Monday, July 12, 2010

Baby Pineapple Nutrition and Facts

Have you ever seen a baby pineapple? It is probably the cutest fruit out there. It is a pineapple that is the size of a large fuji apple. See the size comparison next to a bunch of bananas.

Nutritional Facts:

Pineapples provide a good source of vitamin C and useful amounts of folate, thiamine, magnesium, iron and vitamin B6. One cup of fresh pineapple contains about 75 calories. High in soluble fiber, pineapple may aid in controlling cholesterol levels. Eating five daily servings of fruits and vegetables lowers the chances of cancer. A recent study found eating nine or ten daily servings, combined with three servings of low-fat dairy products, were effective in lowering blood pressure.

The baby pineapple is grown in countries like Brazil, South Africa, South Africa, and Thailand. It is high in fiber and full of nutrients.

Nutrients include:
Copper, Fiber, Manganese, Thiamin, Vitamin B6 and C

It is considered a Superfruit because of its high nutrient content in such a small package. It also taste less fibrous than its larger sibling the Pineapple.

Definition of a Superfruit: refers to a fruit which combines exceptional
nutrient richness and antioxidant quality with appealing taste that can stimulate and retain loyalty for consumer products. Megafruit Ventures is bringing dehydrated baby pineapples to the US for the first time ever. Click here to learn more about Megafruit's Superfruits and how convenient they are for a healthy lifestyle.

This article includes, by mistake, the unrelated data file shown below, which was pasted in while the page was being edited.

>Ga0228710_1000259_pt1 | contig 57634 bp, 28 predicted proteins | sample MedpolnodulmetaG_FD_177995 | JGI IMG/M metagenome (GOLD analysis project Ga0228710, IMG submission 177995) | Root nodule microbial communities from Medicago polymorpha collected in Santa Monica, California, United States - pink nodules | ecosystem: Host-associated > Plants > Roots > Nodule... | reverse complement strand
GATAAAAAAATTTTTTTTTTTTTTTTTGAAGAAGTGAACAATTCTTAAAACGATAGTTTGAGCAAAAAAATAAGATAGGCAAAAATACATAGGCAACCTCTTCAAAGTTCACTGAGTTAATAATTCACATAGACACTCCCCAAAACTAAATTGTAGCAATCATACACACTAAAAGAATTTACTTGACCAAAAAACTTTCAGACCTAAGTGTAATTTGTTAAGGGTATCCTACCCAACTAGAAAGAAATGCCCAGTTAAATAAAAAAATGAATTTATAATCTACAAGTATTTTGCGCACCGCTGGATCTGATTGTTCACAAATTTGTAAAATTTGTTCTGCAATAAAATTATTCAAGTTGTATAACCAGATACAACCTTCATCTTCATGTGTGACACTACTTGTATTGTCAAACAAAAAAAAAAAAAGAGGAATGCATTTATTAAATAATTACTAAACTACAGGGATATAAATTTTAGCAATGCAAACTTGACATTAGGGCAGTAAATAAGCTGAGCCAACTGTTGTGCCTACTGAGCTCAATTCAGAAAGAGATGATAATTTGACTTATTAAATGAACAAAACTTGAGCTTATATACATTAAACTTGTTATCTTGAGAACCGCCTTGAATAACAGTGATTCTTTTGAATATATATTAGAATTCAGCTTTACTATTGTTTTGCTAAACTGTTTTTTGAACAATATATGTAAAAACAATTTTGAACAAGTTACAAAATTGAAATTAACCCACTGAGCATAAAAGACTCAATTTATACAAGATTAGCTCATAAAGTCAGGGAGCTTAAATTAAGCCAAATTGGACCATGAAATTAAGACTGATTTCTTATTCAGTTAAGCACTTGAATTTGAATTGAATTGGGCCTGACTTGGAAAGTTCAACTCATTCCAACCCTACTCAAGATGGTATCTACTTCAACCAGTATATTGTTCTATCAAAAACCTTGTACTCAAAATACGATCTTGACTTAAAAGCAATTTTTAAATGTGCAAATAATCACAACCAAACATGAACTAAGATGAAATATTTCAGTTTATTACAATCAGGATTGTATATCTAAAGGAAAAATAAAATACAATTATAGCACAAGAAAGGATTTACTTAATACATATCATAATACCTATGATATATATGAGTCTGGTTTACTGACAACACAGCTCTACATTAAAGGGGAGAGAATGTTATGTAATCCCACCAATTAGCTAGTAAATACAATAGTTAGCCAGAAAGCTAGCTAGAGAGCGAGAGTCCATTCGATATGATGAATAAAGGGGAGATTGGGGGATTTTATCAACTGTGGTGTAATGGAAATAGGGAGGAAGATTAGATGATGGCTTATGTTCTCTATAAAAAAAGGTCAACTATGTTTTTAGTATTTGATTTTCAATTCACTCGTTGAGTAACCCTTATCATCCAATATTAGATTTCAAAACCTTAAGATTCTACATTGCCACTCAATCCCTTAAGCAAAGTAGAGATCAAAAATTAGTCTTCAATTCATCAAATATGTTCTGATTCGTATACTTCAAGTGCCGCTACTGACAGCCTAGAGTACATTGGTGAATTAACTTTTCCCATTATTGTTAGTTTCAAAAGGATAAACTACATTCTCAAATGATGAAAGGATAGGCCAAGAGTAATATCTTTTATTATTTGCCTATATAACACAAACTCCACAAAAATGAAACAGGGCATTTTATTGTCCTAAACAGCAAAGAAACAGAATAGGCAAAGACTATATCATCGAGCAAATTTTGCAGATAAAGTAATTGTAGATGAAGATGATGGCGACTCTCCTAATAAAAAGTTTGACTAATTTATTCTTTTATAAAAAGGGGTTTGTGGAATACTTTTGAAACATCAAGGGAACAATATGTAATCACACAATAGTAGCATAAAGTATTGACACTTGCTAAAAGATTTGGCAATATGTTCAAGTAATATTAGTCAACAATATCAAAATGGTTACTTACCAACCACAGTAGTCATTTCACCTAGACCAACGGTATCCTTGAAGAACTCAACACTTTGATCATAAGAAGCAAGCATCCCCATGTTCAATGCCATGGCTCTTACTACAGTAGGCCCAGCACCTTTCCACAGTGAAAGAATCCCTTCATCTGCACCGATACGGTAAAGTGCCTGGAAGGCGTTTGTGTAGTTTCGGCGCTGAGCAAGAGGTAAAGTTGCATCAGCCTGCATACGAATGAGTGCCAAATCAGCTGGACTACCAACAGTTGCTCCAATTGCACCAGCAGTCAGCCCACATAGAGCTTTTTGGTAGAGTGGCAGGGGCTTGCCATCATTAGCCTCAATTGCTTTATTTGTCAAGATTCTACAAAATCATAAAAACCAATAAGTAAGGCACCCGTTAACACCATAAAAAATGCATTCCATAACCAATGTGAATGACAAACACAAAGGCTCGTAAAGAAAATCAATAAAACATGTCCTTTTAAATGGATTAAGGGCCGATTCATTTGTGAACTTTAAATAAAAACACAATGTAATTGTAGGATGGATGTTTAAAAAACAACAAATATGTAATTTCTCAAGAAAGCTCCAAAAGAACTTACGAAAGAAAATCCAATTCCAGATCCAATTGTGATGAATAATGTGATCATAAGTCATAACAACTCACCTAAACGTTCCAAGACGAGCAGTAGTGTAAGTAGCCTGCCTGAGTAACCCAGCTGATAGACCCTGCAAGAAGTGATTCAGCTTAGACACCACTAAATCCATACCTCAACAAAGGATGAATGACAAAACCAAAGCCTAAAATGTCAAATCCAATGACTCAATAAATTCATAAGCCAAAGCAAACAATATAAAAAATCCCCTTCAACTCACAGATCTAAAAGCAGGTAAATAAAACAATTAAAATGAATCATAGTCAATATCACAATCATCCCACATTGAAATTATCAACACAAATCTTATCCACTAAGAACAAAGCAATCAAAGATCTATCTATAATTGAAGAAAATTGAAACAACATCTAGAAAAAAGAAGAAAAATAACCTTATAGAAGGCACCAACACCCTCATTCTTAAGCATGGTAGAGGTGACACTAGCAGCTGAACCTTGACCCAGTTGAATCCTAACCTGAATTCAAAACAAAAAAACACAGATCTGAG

Here is some information about the cultural and historical information about the baby pineapple from

Baby South African pineapples have been popular with European chefs for many years. Before Florida's delicious contribution, chefs in the United States could only dream about them. A Caribbean favorite is pineapple in a spicy and hot chicken sauté made with chili powder and hot peppers. Chinese cuisine loves to add the flavor of pineapple into their dishes, especially in Chinese-style shrimp or chicken stir-fries. As a matter of course many Asians sprinkle a little salt on fresh pineapple. Common in France is the excellent effect that Kirsch, the cherry-based liqueur, has poured over fresh pineapple.

Considered at one time to be Victoria's delicious secret, a twenty-acre farm in Homestead, Florida, grew the first Queen Victoria variety, aka South African baby pineapples, grown in the United States. Originating in the French Islands of the Indian Ocean and Mauritius, these miniature pineapples are also grown in Central America and Hawaii. The first Florida crop matured in December 1997, yielding some twenty-five thousand fruits. Staggered plantings have kept a steady flow of this pineapple variety available year round to eager markets.

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